Cardoon



a composite plant, Cynara cardunculus, of the Mediterranean area, having a root and leafstalks eaten as a vegetable.
Historical Examples

The milk is coagulated by an extract of thistle or cardoon flowers in two to six hours.
The Complete Book of Cheese Robert Carlton Brown

No cultivated plant has run wild on so enormous a scale as the cardoon (Cynara cardunculus) in La Plata.
The Variation of Animals and Plants Under Domestication, Volume II (of 2) Charles Darwin

The nest was in a cardoon bush, and contained five eggs—two of the Yellow-breast and three parasitical.
Argentine Ornithology, Volume I (of 2) P. L. Sclater

The artichoke offers fewer varieties, which bears out the opinion that it is a form derived from the cardoon.
Origin of Cultivated Plants Alphonse De Candolle

The nest is usually built in a cardoon thistle, two or three feet above the ground, and is made of dry grass.
Argentine Ornithology, Volume I (of 2) P. L. Sclater

In its general character and appearance, the cardoon resembles the Artichoke.
The Field and Garden Vegetables of America Fearing Burr

Four varieties are here described, of which the Spanish cardoon is the most common, and the cardon de Tours the best.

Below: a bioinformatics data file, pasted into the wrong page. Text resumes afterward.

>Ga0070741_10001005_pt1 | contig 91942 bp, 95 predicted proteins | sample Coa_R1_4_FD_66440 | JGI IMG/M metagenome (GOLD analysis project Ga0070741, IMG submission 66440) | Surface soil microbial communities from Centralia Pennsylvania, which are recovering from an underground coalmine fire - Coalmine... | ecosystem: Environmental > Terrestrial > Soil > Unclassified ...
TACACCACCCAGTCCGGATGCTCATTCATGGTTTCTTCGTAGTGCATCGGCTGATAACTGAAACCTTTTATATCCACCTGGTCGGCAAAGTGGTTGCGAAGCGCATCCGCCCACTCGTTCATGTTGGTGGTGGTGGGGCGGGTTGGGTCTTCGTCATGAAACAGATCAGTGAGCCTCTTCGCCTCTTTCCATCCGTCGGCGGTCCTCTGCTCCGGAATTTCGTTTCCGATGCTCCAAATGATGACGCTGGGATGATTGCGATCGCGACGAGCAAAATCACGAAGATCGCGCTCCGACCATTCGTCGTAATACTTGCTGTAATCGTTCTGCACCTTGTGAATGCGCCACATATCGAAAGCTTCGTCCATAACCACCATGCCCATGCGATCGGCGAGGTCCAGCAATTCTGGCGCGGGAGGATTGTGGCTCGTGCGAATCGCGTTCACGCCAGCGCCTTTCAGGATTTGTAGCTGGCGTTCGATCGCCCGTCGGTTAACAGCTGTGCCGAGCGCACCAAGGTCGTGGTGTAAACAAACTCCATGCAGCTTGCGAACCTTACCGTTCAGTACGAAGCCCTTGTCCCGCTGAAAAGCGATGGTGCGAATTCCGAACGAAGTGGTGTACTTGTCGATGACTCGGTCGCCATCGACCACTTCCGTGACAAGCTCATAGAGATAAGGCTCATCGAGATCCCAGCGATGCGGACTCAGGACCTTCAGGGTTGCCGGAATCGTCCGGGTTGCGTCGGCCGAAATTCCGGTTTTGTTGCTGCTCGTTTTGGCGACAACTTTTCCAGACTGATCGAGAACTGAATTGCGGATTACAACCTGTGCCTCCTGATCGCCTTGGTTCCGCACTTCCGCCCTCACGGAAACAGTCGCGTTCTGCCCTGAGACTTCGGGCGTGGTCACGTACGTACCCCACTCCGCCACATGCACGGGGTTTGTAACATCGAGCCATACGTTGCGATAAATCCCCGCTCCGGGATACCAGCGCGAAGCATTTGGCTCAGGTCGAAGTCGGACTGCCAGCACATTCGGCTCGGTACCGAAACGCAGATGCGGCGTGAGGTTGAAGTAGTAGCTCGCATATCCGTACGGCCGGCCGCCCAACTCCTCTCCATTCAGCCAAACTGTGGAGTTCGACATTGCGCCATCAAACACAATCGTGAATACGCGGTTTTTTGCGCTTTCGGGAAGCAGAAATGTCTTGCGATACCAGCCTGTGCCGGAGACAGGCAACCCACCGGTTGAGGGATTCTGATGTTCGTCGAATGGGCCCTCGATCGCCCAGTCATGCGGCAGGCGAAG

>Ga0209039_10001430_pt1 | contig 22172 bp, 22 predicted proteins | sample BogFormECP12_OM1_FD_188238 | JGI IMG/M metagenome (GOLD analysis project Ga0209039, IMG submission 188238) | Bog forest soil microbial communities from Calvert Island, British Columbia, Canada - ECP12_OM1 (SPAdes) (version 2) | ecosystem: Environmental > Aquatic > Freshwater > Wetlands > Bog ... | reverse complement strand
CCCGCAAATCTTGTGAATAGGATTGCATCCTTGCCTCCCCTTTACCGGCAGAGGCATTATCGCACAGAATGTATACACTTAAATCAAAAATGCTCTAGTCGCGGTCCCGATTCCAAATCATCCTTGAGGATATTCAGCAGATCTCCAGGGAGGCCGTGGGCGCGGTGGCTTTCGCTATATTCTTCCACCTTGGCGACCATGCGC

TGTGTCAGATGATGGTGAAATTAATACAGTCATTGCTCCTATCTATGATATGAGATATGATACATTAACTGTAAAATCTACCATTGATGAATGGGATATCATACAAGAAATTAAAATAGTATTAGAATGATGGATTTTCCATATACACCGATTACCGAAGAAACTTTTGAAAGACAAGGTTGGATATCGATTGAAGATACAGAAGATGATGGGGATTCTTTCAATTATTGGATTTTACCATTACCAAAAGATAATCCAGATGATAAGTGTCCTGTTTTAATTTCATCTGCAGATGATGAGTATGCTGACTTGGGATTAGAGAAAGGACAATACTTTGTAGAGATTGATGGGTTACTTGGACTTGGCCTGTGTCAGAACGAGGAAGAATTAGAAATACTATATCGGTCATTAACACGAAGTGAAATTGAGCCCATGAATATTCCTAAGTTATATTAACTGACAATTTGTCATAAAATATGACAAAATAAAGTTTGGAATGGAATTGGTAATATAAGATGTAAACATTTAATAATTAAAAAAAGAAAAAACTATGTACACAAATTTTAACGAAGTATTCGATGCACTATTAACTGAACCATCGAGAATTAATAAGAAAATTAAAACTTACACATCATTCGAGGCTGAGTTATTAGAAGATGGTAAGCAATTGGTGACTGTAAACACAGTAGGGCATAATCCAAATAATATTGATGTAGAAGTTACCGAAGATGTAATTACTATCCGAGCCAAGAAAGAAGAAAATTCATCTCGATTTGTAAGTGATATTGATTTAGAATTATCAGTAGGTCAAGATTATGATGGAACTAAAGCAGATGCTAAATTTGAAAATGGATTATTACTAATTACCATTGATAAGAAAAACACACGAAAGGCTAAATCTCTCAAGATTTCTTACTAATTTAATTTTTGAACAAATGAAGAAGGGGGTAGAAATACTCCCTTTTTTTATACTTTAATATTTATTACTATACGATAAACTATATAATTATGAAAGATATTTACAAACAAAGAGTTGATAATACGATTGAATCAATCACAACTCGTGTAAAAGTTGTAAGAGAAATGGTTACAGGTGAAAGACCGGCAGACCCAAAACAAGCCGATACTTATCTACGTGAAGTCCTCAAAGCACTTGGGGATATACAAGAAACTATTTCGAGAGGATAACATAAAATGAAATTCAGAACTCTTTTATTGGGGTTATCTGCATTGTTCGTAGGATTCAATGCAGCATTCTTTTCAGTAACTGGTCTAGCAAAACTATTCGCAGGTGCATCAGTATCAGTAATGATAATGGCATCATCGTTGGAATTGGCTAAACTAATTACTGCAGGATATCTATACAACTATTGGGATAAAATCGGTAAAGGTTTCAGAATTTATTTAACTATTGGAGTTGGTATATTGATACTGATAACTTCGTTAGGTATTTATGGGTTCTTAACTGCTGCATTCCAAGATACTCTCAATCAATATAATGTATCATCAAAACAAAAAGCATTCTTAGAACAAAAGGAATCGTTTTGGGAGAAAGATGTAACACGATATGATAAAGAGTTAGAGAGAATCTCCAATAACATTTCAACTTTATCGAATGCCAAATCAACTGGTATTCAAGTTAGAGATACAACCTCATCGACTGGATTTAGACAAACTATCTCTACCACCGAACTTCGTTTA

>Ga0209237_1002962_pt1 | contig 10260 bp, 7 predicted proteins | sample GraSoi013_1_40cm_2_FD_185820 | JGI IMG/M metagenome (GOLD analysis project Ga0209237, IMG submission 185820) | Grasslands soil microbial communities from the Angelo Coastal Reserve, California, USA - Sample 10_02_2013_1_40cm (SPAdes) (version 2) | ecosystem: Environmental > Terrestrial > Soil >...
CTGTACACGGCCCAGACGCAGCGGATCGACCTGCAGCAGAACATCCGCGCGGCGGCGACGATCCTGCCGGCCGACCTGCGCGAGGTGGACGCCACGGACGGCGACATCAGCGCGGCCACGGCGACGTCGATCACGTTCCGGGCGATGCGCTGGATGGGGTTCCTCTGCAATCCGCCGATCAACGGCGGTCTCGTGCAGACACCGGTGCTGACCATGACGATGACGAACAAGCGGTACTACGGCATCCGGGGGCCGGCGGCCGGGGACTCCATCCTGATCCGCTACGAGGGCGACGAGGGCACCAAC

Quarterly Journal of Science, Literature and the Arts, July-December, 1827 Various

The cardoon is as high as a horse’s back, but the Pampas thistle is often higher than the crown of the rider’s head.
A Naturalist’s Voyage Round the World Charles Darwin

Other cheeses are made with vegetable rennet, some from similar thistle or cardoon juice, especially in Portugal.
The Complete Book of Cheese Robert Carlton Brown

After avoiding several blows aimed by the Chimango, it flew down and plunged into a cardoon bush.
Argentine Ornithology, Volume II (of 2) P. L. Sclater

noun
a thistle-like S European plant, Cynara cardunculus, closely related to the artichoke, with spiny leaves, purple flowers, and a leafstalk that may be blanched and eaten: family Asteraceae (composites)
n.

1610s, from French cardon, from Provençal cardon, properly “thistle,” from Late latin cardonem (nominative cardo “thistle,” related to Latin carduus “thistle, artichoke” (see harsh).

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